If you are not seeing flies on your cows right now, you soon will be! Each Spring brings in rain, new grass growth and a new wave of flies. There are three main fly species that will impact your cattle; the horn fly, the face fly, and the stable fly. Flies can cause economic losses in many ways but their feeding and presence on the animal both negatively impact the weight and comfort of the animal making them less productive. As cattle try to rid themselves of the flies by moving, swatting with their tail, or slinging their head back, they are burning energy and stressed by having to deal with them. These disturbances can result in 5 to 25 pounds of weight loss on both calves and adults. It is important to know what flies you deal with, the time it takes for them to complete a life cycle and at what level these flies will begin to negatively impact your cattle and warrant a control measure. While it is hard to count each individual fly (I would really like to meet the person that could), the fly count does not have to be precise but is used as a recommendation.
Horn flies are small and are typically seen on the backs, sides, and belly of the animal. Horn flies feed on the animal’s blood taking up to 30 blood meals in a day. Their typical life cycle is between 10-20 days. The time to control horn flies is if the fly count exceeds 200 flies per animal, but you will likely want to start controlling at around 150 or so before it gets to that point.
Face flies are a little larger than a house fly and you guessed it, congregate on the animal’s face. These flies will feed on the fluids that the animal secrets from its eyes, mouth, nose, and any wounds. They are also known to aid in the spread of pinkeye. The life cycle for face flies is around 12 to 24 days. It is hard to know when to effectively treat face flies as they may spend very little time on the animal only coming to feed then leave but being mindful and watching for them in the cool parts of the day will help you decide when and if to treat.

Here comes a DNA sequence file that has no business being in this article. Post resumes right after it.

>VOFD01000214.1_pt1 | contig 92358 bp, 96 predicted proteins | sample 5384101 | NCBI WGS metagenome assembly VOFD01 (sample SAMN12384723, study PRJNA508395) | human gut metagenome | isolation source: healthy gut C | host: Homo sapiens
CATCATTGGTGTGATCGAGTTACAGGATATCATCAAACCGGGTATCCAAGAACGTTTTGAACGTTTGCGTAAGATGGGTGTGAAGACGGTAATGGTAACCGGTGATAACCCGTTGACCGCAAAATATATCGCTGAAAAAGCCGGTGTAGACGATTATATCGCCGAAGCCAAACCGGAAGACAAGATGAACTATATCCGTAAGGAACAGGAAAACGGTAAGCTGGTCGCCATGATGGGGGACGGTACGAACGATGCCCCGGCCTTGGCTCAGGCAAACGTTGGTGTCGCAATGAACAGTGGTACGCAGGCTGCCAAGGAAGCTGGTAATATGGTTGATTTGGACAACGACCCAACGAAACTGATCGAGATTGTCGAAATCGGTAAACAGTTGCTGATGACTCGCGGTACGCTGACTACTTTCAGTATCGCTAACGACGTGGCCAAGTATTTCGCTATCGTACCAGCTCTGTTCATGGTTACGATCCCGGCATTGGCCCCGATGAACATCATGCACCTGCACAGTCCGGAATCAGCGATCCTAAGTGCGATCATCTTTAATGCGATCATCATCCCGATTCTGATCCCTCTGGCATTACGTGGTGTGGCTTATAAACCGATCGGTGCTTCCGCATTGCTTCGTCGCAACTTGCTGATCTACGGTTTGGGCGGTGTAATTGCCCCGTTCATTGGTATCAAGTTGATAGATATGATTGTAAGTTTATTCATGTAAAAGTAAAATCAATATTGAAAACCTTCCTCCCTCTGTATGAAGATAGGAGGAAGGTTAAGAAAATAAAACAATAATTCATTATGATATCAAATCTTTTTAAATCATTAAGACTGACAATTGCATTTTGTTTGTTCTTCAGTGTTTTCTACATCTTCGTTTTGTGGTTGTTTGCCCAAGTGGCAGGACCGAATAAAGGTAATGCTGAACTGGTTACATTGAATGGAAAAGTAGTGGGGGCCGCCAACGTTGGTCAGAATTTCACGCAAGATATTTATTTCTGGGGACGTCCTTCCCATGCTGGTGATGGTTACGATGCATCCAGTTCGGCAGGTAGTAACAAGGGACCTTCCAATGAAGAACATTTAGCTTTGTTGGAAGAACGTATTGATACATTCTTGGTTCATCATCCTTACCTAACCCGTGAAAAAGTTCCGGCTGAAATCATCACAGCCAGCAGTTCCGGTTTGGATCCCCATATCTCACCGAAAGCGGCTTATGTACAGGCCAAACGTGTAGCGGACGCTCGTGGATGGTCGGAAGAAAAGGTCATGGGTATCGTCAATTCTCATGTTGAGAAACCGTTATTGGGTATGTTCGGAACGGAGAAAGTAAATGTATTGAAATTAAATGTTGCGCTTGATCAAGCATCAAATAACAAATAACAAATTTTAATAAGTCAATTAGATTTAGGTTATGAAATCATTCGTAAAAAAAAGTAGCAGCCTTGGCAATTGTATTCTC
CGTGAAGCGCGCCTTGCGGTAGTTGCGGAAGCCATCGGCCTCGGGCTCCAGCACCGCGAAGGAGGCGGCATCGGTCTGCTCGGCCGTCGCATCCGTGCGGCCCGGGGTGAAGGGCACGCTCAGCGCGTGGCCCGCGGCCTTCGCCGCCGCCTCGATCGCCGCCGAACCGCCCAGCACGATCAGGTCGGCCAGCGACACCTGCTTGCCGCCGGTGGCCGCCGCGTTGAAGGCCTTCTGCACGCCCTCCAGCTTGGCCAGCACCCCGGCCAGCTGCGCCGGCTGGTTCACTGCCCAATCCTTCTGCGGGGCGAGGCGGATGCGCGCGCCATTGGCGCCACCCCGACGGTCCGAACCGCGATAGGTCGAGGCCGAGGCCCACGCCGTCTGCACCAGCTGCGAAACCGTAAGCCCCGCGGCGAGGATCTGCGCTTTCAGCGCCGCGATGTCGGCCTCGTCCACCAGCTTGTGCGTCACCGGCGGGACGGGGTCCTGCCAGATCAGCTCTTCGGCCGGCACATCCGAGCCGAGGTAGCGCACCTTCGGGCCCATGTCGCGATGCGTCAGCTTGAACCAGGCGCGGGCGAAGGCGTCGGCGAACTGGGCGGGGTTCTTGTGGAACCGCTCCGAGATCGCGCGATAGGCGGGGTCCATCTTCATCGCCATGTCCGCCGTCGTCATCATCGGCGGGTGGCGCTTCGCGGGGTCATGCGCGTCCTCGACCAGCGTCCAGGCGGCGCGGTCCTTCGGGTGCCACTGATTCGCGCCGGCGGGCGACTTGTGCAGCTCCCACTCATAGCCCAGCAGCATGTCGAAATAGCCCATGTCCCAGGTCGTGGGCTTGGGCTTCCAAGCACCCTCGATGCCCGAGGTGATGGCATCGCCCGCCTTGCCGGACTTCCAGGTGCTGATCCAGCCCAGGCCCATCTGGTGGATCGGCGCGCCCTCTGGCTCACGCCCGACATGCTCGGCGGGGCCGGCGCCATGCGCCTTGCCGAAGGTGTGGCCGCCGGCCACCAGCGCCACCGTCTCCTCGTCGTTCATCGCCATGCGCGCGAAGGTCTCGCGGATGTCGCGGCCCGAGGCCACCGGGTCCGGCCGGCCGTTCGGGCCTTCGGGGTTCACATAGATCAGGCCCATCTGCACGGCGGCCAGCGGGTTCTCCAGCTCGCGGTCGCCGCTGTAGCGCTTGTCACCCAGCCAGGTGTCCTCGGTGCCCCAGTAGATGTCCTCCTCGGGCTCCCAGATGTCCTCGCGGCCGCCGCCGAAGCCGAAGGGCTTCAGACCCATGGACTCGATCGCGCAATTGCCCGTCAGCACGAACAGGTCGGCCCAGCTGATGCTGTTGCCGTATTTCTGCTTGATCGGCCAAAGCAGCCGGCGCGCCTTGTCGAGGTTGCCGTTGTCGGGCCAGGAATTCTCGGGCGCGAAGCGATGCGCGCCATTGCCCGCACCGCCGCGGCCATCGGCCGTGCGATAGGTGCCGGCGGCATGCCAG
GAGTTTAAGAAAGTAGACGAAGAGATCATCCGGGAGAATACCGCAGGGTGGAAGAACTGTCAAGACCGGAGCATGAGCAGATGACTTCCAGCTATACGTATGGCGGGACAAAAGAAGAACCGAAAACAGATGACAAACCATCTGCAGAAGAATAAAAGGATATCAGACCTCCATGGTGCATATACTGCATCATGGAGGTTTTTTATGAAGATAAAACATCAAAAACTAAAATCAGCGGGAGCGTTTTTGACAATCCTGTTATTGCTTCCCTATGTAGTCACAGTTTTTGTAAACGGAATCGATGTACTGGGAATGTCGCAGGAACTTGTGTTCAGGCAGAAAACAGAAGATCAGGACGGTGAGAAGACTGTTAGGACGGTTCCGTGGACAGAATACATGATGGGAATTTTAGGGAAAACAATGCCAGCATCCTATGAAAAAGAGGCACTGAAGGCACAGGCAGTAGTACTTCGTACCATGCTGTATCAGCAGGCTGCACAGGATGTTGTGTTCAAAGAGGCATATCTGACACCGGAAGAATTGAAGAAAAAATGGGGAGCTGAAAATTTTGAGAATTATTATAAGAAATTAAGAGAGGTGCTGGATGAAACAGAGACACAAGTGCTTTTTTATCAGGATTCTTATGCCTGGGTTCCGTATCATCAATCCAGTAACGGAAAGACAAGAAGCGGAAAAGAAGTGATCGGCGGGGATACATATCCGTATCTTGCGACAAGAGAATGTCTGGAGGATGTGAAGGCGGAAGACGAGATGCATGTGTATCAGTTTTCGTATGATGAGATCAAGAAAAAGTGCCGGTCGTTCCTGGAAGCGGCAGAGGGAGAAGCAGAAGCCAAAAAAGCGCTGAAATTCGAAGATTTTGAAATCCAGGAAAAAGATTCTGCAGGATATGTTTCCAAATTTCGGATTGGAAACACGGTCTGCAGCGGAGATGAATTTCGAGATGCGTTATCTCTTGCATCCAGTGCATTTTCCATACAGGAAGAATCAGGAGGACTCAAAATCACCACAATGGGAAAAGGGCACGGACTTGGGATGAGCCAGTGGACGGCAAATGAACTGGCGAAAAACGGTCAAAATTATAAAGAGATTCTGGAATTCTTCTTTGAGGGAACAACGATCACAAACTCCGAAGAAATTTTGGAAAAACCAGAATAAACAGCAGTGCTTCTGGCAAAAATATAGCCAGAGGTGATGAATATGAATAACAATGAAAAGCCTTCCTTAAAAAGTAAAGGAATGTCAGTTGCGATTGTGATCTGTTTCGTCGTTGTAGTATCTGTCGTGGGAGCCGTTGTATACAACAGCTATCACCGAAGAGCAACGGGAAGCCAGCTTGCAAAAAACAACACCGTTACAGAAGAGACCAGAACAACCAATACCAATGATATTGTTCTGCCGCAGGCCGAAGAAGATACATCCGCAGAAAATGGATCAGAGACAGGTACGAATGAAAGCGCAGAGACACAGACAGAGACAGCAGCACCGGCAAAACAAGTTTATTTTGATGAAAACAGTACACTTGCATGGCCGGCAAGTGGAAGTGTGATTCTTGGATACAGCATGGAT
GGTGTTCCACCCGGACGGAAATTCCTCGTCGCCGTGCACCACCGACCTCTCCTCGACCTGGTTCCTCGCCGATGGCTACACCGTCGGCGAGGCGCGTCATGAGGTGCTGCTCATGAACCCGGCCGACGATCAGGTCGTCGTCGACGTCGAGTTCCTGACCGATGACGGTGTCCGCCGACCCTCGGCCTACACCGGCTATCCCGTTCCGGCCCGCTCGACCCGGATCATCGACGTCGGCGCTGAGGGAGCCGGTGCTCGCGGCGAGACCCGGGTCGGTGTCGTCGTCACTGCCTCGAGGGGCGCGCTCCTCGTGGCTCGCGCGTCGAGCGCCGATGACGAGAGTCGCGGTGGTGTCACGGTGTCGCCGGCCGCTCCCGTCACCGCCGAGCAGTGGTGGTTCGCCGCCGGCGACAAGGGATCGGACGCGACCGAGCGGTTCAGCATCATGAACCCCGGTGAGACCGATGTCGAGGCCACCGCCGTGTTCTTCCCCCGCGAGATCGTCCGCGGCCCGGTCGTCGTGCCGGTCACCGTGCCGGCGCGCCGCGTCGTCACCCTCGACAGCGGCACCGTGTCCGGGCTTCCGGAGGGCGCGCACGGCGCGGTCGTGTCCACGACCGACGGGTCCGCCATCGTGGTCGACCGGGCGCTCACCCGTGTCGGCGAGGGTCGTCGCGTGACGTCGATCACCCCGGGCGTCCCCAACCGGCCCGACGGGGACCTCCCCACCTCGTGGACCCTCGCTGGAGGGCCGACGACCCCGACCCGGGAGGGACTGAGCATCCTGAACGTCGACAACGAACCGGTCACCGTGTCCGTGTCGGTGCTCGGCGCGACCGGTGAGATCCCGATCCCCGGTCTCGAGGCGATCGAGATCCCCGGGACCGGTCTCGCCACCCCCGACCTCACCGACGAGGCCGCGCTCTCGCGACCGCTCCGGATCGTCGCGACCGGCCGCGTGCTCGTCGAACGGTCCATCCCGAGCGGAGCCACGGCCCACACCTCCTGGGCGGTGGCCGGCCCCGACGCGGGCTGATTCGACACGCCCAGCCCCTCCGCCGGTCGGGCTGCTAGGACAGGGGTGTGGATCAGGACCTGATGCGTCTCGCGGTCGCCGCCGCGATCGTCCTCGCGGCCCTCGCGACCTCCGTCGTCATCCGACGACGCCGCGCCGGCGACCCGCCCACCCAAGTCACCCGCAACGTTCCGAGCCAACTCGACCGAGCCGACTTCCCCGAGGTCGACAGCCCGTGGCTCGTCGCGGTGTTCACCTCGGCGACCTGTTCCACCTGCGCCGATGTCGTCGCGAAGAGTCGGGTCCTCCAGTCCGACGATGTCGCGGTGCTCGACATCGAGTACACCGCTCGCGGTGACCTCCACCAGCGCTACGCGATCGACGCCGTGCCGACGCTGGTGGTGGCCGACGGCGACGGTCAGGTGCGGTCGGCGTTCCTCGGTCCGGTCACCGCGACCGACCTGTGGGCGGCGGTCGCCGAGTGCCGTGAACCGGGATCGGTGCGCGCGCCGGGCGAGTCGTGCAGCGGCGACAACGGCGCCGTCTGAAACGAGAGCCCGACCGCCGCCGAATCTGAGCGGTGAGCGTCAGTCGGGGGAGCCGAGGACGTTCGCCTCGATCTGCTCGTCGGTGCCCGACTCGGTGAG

Stable flies tend to congregate around the front legs of the animal but can also be found on their belly. Their bites are very painful and may cause the animals to gather in bunches or stand in water to avoid being bitten. Because of this, the fly count before treating may be as low as 5 flies per leg. The stable fly’s life cycle will be around 14 to 24 days.
While they are all three hard to deal with, they can be controlled. Back rubbers, insecticidal ear tags, special minerals for the cattle, and pump sprayers can all be used to help control fly populations. Back rubbers and pump sprayers require that you purchase the chemical to be applied to the animal. Many producers use products that contain Permethrin which does a good job at controlling fly populations. If using insecticidal ear tags, it is recommended that each ear receive a tag to provide up to 5 months of fly control. You can use just one tag but must understand that it will not provide optimum control. To ensure that the flies do not build an immunity, make sure to change the product you use every year for a rotation. Using cattle minerals with an IGR to control flies is a bit tricky. The way they work is by keeping the larvae in the fecal droppings from growing into mature adults. Fool proof, right? Well, if this is your only means of controlling flies and your neighbor does not control theirs, adults can fly over to your property and pester your cattle. Using a mineral with IGR works best when your property is more or less secluded from others and/ or you also use a previously mentioned control measure in conjunction with it.
For more information on cattle management, contact the Texas A&M AgriLife Extension Service at (936) 560-7711, or visit our website at http://nacogdoches.agrilife.org.